(of a product) Offering the best value for the money
an economy pack
Designed to be economical to use
an economy car
The wealth and resources of a country or region, esp. in terms of the production and consumption of goods and services
A particular system or stage of an economy
a free-market economy
the less-developed economies
Careful management of available resources
even heat distribution and fuel economy
Sparing or careful use of something
economy of words
A financial saving
there were many economies to be made by giving up our offices in Manhattan
The cheapest class of air or rail travel
we flew economy
the system of production and distribution and consumption
the efficient use of resources; "economy of effort"
frugality in the expenditure of money or resources; "the Scots are famous for their economy"
an act of economizing; reduction in cost; "it was a small economy to walk to work every day"; "there was a saving of 50 cents"
(economic) of or relating to an economy, the system of production and management of material wealth; "economic growth"; "aspects of social, political, and economical life"
(economic) financially rewarding; "it was no longer economic to keep the factory open"; "have to keep prices high enough to make it economic to continue the service"
In short, economia is discretionary deviation from the letter of the law in order to adhere to the spirit of the law and charity. This is in contrast to legalism, or akribia (Greek: ακριβεια)--strict adherence to the letter of the law of the church.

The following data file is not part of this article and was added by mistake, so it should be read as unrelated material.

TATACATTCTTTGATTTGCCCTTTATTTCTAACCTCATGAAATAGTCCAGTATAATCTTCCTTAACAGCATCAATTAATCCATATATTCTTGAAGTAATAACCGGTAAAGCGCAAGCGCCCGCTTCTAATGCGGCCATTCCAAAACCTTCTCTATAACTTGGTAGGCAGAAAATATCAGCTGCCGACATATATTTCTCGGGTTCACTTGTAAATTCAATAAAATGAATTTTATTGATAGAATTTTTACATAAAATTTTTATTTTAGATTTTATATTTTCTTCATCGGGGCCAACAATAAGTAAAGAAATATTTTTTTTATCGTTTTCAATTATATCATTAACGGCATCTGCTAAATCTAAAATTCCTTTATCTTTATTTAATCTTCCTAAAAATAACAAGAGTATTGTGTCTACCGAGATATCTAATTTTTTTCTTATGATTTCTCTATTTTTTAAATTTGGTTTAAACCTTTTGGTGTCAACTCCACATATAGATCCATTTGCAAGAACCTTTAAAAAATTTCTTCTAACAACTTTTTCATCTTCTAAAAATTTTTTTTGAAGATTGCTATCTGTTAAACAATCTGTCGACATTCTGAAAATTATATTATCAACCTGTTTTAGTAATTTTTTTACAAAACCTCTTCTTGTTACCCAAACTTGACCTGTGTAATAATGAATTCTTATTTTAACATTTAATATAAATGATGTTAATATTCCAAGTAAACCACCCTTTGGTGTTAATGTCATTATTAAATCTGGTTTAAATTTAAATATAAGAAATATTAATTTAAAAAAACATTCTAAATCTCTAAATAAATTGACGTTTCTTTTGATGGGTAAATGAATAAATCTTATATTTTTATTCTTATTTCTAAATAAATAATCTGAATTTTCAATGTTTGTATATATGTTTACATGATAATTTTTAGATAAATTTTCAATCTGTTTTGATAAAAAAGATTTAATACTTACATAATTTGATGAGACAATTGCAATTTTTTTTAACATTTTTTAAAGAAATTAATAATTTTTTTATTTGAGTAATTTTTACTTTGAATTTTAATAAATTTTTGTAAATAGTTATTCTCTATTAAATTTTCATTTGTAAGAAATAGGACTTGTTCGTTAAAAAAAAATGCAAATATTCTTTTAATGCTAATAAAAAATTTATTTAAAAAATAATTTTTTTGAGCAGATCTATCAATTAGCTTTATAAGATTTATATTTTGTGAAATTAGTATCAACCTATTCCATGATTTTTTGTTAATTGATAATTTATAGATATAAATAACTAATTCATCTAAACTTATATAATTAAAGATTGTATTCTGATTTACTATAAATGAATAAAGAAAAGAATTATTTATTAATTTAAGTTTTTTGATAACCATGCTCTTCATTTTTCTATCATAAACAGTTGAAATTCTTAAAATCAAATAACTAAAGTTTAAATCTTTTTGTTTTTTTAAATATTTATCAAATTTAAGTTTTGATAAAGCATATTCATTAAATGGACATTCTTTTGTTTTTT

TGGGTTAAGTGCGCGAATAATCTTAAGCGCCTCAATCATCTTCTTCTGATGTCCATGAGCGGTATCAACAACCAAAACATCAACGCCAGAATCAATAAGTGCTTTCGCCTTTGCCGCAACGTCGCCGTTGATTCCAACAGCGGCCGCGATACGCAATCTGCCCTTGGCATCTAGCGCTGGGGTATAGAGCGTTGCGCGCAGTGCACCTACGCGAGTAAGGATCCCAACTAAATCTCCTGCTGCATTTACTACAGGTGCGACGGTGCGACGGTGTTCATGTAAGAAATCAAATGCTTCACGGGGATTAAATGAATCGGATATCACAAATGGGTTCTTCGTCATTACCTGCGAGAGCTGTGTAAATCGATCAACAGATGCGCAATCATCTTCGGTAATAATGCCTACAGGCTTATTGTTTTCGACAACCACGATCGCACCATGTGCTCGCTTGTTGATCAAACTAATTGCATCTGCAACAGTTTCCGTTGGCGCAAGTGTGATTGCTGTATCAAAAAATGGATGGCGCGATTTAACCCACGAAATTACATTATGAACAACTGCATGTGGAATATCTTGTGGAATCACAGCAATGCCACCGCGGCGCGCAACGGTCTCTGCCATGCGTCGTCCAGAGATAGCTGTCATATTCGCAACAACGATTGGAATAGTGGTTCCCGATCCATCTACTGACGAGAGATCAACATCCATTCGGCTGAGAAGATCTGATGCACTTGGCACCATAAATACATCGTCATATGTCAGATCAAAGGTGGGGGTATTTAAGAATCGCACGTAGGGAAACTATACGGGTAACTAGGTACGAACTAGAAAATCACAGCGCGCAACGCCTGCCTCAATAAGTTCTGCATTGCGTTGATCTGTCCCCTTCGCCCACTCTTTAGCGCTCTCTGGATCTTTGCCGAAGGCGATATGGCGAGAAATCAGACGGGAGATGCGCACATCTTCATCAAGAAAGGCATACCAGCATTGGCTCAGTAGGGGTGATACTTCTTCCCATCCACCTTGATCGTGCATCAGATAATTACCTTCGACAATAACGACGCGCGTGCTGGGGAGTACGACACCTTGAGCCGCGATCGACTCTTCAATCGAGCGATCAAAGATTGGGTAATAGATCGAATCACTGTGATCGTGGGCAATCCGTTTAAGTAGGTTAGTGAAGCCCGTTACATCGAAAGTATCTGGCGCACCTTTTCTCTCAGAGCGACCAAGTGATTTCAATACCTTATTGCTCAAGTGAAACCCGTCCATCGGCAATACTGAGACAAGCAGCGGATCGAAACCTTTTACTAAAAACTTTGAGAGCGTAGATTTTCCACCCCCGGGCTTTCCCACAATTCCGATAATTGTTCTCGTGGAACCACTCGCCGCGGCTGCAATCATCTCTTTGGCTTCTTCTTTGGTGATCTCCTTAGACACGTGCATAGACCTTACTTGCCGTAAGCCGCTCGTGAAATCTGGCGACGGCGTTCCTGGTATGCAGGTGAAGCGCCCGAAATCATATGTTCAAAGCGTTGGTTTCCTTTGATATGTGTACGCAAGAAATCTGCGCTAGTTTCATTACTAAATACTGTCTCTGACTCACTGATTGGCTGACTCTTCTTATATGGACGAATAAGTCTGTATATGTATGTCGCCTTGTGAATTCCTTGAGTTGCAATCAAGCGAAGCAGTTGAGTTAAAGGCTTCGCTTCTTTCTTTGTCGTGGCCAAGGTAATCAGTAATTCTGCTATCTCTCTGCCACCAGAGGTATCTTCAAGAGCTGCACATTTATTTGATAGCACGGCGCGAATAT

Walden (first published as Walden; or, Life in the Woods) is an American book written by noted Transcendentalist Henry David Thoreau. The work is part personal declaration of independence, social experiment, voyage of spiritual discovery, and manual for self reliance.
(Economic (Cyclecar)) The Economic was a British three wheeled cyclecar made from 1919 to 1922 by Economic Motors of Wells Street, London, W1. It was, at £60, almost certainly the cheapest car on the British market at the time.
(economical) Careful with money so as not to spend too much; prudent; thrifty; Relating to economy in any other sense
(economic) pie The money available in the _economy.
(220.127.116.11 Economic) The economy of the United States depends heavily upon international trade for raw materials to support its industry, and for markets in which to sell its agricultural and manufactured goods. ...
(Economic (ee-koh-NOM-ihk)) The point at which a pest infestation can longer be controlled while retaining profitability. OR. At which point a pest infestation becomes bad enough to begin negatively affecting the crop to the degree that it will diminish its saleability.
(Economic) Absolute Poverty, GNP or GDP per capita
(Economic) Ground level public transport (buses and street cars) are relatively inexpensive to build, maintain and to operate.
(Economic) Spending or saving money
(Economic) This deals with our ability to find out whether reuse will pay off financially. How does one create economic viability for software reuse? An example variable might be level of payment for creators of commercial parts repositories.
(Economic) To make enough money to provide a profitable return.
(Economic) Victory usually occurs after a player has amassed enough stuff. It is, in essence, a race to a victory point, with which one player can suddenly and unexpectedly emerge the victor. ...
(Economic) Whether something can be produced profitably.
(Economic) realization of a global common market, based on the freedom of exchange of goods and capital.
(economic) democracy: elimination of property rights (socialism)
(economic) involving the use of money, wealth, or finances
(economic) social programs perform a range of economic functions, including e.g. the regulation of demand and structuring the labour market.
Economic capital is synonymous with money or other investments and assets that can be converted into cash (e.g. real estate value or rent). Economic capital should not be confused with economic good, a product or service that can secure a price when sold.